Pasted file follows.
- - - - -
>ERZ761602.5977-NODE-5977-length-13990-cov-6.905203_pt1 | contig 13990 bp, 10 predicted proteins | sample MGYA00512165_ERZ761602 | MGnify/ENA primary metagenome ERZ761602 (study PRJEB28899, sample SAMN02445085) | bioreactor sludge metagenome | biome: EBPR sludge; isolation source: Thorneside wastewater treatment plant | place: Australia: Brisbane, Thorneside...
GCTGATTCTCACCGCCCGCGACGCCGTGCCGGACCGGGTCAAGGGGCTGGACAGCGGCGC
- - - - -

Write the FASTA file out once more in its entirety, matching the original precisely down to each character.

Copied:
>ERZ761602.5977-NODE-5977-length-13990-cov-6.905203_pt1 | contig 13990 bp, 10 predicted proteins | sample MGYA00512165_ERZ761602 | MGnify/ENA primary metagenome ERZ761602 (study PRJEB28899, sample SAMN02445085) | bioreactor sludge metagenome | biome: EBPR sludge; isolation source: Thorneside wastewater treatment plant | place: Australia: Brisbane, Thorneside...
GCTGATTCTCACCGCCCGCGACGCCGTGCCGGACCGGGTCAAGGGGCTGGACAGCGGCGC